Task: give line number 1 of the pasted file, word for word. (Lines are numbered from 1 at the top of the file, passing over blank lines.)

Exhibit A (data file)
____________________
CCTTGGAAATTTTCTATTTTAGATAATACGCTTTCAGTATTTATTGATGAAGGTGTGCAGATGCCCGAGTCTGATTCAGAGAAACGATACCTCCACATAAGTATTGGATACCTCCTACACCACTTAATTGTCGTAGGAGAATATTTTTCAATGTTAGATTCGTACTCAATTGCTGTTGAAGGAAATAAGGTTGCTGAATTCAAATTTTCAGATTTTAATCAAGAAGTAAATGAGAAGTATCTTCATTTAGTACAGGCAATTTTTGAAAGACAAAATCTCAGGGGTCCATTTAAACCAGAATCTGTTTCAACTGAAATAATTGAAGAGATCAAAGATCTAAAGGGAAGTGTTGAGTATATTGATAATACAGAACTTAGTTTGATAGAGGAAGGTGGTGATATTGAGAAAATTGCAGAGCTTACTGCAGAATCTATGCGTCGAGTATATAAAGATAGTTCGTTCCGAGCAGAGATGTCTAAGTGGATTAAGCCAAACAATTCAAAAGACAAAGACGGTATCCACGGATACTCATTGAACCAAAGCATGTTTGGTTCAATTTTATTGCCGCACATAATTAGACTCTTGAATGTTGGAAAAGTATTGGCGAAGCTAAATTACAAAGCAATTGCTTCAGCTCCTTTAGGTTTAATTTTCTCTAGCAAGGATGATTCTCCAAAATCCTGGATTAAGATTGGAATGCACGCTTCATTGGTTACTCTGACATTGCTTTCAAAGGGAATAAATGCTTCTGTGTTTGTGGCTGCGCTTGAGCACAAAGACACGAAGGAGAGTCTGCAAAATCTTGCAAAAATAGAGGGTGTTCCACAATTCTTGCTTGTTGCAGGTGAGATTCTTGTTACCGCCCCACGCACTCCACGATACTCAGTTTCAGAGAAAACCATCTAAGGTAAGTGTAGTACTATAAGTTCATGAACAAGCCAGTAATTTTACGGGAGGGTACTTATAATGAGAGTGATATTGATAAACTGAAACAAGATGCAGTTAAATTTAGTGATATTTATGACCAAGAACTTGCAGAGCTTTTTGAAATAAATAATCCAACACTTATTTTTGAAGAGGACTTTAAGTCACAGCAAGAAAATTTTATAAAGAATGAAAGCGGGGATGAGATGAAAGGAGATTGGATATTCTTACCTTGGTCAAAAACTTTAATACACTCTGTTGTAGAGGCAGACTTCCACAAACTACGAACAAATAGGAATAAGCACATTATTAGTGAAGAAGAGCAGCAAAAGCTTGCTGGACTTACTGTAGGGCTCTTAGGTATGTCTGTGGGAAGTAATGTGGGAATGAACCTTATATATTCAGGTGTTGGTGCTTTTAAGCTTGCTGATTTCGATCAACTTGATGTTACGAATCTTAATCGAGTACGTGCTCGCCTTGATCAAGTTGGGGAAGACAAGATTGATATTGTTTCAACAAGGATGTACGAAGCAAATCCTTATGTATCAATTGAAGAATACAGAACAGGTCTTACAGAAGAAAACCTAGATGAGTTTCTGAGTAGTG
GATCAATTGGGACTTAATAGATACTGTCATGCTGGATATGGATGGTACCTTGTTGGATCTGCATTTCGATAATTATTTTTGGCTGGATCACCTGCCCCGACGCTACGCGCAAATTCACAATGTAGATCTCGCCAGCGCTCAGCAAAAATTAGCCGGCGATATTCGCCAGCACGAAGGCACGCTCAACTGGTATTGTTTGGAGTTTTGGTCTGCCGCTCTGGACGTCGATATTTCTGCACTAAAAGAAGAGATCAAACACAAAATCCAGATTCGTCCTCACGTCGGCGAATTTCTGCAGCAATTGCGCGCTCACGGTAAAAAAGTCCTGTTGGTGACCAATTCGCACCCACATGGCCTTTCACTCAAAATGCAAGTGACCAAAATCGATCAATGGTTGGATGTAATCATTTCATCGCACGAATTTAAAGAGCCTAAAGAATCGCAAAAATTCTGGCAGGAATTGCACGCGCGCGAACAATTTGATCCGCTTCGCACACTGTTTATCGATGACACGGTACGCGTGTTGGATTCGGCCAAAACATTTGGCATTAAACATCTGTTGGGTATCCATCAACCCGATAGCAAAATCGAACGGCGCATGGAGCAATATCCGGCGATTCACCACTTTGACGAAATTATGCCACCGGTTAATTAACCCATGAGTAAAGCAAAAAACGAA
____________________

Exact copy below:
CCTTGGAAATTTTCTATTTTAGATAATACGCTTTCAGTATTTATTGATGAAGGTGTGCAGATGCCCGAGTCTGATTCAGAGAAACGATACCTCCACATAAGTATTGGATACCTCCTACACCACTTAATTGTCGTAGGAGAATATTTTTCAATGTTAGATTCGTACTCAATTGCTGTTGAAGGAAATAAGGTTGCTGAATTCAAATTTTCAGATTTTAATCAAGAAGTAAATGAGAAGTATCTTCATTTAGTACAGGCAATTTTTGAAAGACAAAATCTCAGGGGTCCATTTAAACCAGAATCTGTTTCAACTGAAATAATTGAAGAGATCAAAGATCTAAAGGGAAGTGTTGAGTATATTGATAATACAGAACTTAGTTTGATAGAGGAAGGTGGTGATATTGAGAAAATTGCAGAGCTTACTGCAGAATCTATGCGTCGAGTATATAAAGATAGTTCGTTCCGAGCAGAGATGTCTAAGTGGATTAAGCCAAACAATTCAAAAGACAAAGACGGTATCCACGGATACTCATTGAACCAAAGCATGTTTGGTTCAATTTTATTGCCGCACATAATTAGACTCTTGAATGTTGGAAAAGTATTGGCGAAGCTAAATTACAAAGCAATTGCTTCAGCTCCTTTAGGTTTAATTTTCTCTAGCAAGGATGATTCTCCAAAATCCTGGATTAAGATTGGAATGCACGCTTCATTGGTTACTCTGACATTGCTTTCAAAGGGAATAAATGCTTCTGTGTTTGTGGCTGCGCTTGAGCACAAAGACACGAAGGAGAGTCTGCAAAATCTTGCAAAAATAGAGGGTGTTCCACAATTCTTGCTTGTTGCAGGTGAGATTCTTGTTACCGCCCCACGCACTCCACGATACTCAGTTTCAGAGAAAACCATCTAAGGTAAGTGTAGTACTATAAGTTCATGAACAAGCCAGTAATTTTACGGGAGGGTACTTATAATGAGAGTGATATTGATAAACTGAAACAAGATGCAGTTAAATTTAGTGATATTTATGACCAAGAACTTGCAGAGCTTTTTGAAATAAATAATCCAACACTTATTTTTGAAGAGGACTTTAAGTCACAGCAAGAAAATTTTATAAAGAATGAAAGCGGGGATGAGATGAAAGGAGATTGGATATTCTTACCTTGGTCAAAAACTTTAATACACTCTGTTGTAGAGGCAGACTTCCACAAACTACGAACAAATAGGAATAAGCACATTATTAGTGAAGAAGAGCAGCAAAAGCTTGCTGGACTTACTGTAGGGCTCTTAGGTATGTCTGTGGGAAGTAATGTGGGAATGAACCTTATATATTCAGGTGTTGGTGCTTTTAAGCTTGCTGATTTCGATCAACTTGATGTTACGAATCTTAATCGAGTACGTGCTCGCCTTGATCAAGTTGGGGAAGACAAGATTGATATTGTTTCAACAAGGATGTACGAAGCAAATCCTTATGTATCAATTGAAGAATACAGAACAGGTCTTACAGAAGAAAACCTAGATGAGTTTCTGAGTAGTG